This is the most delicious time on the racing calendar: a new year begins, and anything is possible. Well, almost anything.
It’s unlikely (for example) that the big prize will go to MotoGP’s oldest inhabitant (Andrea Dovizioso, turning 36, takes over from the departed Valentino Rossi); nor to one of the three rookies (Darryn Binder, Fabio Di Giannantonio and Marco Bezzecchi). The oldest premier-class champion, by the way, was decorated WW2 bomber pilot Les Graham, inaugural champion in 1949, aged 37; the oldest race winner 44-year-old Fergus Anderson, both British.
There has only been one true rookie title winner in 73 years of history: Kenny Roberts came in stone cold in 1978 from the USA, running at first in both 250 and 500 classes, seeking more time to learn his way round tracks he’d never seen before. By year’s end he was concentrating on the big bikes, and defeated reigning champion Barry Sheene by ten points. In 2013, new champion Marc Marquez was technically a rookie, a class rookie, but had behind him five grand prix years and two championships in the smaller classes. But nobody should rule out any surprises, and there have been several over the past two years. More should follow, with some notable changes to important aspects of the overall landscape.
Most importantly, after two years in which engine development was frozen during the pandemic, the 2022 MotoGP bikes will be proper new models. Ideas and experiments that have perforce been bottled up can now be set free. Pandora’s petrol-powered box.
This affects Honda the most. For 2019 and 2020, as well as the crucial absence of a fully fit Marc Marquez, racing’s most successful factory was doubly hampered by being unable to fiddle with the internals of their 90-degree V4. The remaining riders (and part of last year the returning Marc) complained of problems both into and out of corners. These were caused at least partly and possibly entirely by the engine character – the way it behaved both on and off the throttle. With electronics also frozen, changes could still be have been made by altering crankshaft mass as well as gas-flow characteristics… but Honda’s hands were tied.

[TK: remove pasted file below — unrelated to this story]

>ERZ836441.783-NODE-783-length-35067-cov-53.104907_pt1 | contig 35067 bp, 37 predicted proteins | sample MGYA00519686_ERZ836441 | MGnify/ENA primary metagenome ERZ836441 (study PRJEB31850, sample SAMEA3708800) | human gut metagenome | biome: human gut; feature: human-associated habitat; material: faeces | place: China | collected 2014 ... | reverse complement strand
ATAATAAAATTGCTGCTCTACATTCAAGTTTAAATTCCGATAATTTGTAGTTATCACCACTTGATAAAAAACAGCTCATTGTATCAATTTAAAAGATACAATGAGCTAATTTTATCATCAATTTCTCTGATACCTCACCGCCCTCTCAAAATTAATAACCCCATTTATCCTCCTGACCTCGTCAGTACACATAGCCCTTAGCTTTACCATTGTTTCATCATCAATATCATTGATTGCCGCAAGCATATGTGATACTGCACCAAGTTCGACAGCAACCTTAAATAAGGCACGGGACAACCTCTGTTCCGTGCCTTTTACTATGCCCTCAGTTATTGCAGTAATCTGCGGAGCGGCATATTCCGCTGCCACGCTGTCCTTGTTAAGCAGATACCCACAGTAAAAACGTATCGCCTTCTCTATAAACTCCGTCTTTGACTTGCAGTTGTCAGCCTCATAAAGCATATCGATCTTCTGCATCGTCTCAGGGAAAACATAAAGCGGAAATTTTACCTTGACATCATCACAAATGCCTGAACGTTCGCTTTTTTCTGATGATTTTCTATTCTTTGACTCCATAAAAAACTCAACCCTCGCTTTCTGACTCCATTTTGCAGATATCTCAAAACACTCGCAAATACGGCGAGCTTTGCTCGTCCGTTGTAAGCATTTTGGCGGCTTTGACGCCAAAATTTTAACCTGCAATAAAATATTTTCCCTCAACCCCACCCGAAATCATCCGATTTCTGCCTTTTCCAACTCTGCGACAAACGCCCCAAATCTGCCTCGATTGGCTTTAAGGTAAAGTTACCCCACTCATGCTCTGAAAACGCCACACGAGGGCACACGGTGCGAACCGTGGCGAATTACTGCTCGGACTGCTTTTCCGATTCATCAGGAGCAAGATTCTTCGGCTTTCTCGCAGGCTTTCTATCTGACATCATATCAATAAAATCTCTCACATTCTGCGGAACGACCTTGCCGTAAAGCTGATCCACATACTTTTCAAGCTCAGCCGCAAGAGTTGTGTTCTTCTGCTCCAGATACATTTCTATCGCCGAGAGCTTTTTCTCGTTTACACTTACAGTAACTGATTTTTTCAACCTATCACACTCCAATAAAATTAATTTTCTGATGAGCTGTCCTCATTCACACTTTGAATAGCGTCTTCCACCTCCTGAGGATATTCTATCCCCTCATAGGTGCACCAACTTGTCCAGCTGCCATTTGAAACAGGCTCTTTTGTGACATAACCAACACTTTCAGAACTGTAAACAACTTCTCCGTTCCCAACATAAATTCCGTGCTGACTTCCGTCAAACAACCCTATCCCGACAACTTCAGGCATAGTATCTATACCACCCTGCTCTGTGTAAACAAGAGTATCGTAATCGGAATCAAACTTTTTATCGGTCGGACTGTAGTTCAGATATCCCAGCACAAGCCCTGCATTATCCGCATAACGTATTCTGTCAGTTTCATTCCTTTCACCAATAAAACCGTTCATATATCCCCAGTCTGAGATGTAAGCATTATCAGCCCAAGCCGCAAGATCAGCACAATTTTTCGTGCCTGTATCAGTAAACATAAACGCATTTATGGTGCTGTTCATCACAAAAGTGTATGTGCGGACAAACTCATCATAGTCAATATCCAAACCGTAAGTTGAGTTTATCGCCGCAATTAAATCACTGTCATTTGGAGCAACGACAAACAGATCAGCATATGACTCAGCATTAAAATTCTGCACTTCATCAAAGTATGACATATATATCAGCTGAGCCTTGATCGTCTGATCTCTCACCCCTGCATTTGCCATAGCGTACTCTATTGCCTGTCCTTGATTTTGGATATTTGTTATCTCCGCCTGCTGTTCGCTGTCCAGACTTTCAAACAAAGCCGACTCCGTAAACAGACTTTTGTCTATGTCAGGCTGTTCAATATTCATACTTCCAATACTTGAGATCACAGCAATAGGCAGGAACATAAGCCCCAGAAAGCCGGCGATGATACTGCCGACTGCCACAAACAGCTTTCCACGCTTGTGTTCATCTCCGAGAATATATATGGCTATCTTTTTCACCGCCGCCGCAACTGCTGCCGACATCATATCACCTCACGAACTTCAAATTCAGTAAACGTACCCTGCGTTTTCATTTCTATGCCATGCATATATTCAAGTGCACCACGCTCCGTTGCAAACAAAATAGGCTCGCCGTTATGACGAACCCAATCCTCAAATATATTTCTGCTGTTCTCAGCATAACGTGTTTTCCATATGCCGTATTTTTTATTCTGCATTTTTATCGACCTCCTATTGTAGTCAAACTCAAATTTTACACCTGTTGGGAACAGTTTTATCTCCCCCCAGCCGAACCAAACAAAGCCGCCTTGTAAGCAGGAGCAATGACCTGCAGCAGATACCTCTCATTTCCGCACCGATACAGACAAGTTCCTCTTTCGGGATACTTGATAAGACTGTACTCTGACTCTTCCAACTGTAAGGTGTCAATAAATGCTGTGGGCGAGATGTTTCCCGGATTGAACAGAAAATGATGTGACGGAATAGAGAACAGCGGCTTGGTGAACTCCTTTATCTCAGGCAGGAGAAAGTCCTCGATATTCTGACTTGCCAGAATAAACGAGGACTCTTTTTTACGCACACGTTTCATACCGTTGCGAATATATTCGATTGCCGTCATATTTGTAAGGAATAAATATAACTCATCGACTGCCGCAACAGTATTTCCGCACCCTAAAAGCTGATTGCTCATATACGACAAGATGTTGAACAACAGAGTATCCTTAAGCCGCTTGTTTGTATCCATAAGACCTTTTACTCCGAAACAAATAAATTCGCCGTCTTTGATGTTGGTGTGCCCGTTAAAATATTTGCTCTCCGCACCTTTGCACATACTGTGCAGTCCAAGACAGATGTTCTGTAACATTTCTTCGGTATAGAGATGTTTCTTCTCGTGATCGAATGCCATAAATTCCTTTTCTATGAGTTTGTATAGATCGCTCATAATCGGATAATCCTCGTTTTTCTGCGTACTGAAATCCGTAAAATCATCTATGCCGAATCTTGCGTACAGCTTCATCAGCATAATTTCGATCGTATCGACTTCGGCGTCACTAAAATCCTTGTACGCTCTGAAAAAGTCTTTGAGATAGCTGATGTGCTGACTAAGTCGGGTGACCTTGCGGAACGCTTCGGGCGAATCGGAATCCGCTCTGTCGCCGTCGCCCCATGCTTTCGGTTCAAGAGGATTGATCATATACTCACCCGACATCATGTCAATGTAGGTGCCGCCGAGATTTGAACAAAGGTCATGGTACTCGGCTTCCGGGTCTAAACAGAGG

The first tests of new bikes – still early prototypes – were held at Jerez shortly after the final race in Valencia in November. Honda riders came away smiling, reporting significantly improved behaviour. Margins are small in MotoGP, and little changes can make a big difference.
It’s not only machines, of course. How about Honda’s superstar rider? Marquez had proved fragile again. Having missed the first two races, he withdrew also from the last two: concussion in a training tumble caused the return of double-vision problems. These had threatened to end his career early in 2011, until delicate and potentially risky micro-surgical repair brought relief.
This time, surgery has so far been avoided, while a cautiously worded statement from Honda before Christmas revealed that he had resumed physical if not on-bike training, after “progress… has been deemed favourable” by his ophthalmologist. Stopping short of reporting complete recovery meant that his appearance at pre-season tests remains open to question, and left open the possibility of surgery. Marquez is a warrior supreme, but yet another setback will test his resolve still further.
The same chances to improve affect all the other entrants. Racing fans and rivals alike are agog to see what fresh innovations Ducati’s adventurous chief Gigi Dall’Igna might dream up. Over recent seasons Ducati have led the way with aerodynamics (including the controversial “tyre-cooling” scoop ahead of the rear wheel) as well as “shape-shifting” front and rear ride-height adjustments, operating semi-automatically into and out of corners. These cleverly circumvented the ban on active suspension units, but now all the bikes have versions of the same thing. Will Ducati have something new for 2022?
Yamaha riders, particularly new champion Fabio Quartararo, did not let up in their requests for more horsepower over the past two years. Will they at last get it? Or will the bike’s newly restored good balance again be enough to make up for a lack of outright grunt.
The first ever French champion faces another potential problem – ex-satellite-team colleague Franco Morbidelli joins him again in the factory squad, and the former Moto2 champion beat him last time they were on equal machines.
Ducati arguably lost the riders’ crown last year, with three different race winners (Bagnaia, Miller and Martin) taking points off one another. Quartararo was the only Yamaha rider to win. That is likely to change in 2022.
This leaves Suzuki, with 2020 champion Mir and team-mate Rins desperate for more horsepower; KTM’s race winners Binder and Oliveira wishing for more balanced performance; and Aprilia’s Aleix Espargaro hoping his new team-mate Maverick Vinales (himself intent on rescuing his career) will help continue the Italian marque’s recent improvements. Plus a raft of satellite team riders with plenty to prove. What could possibly go wrong?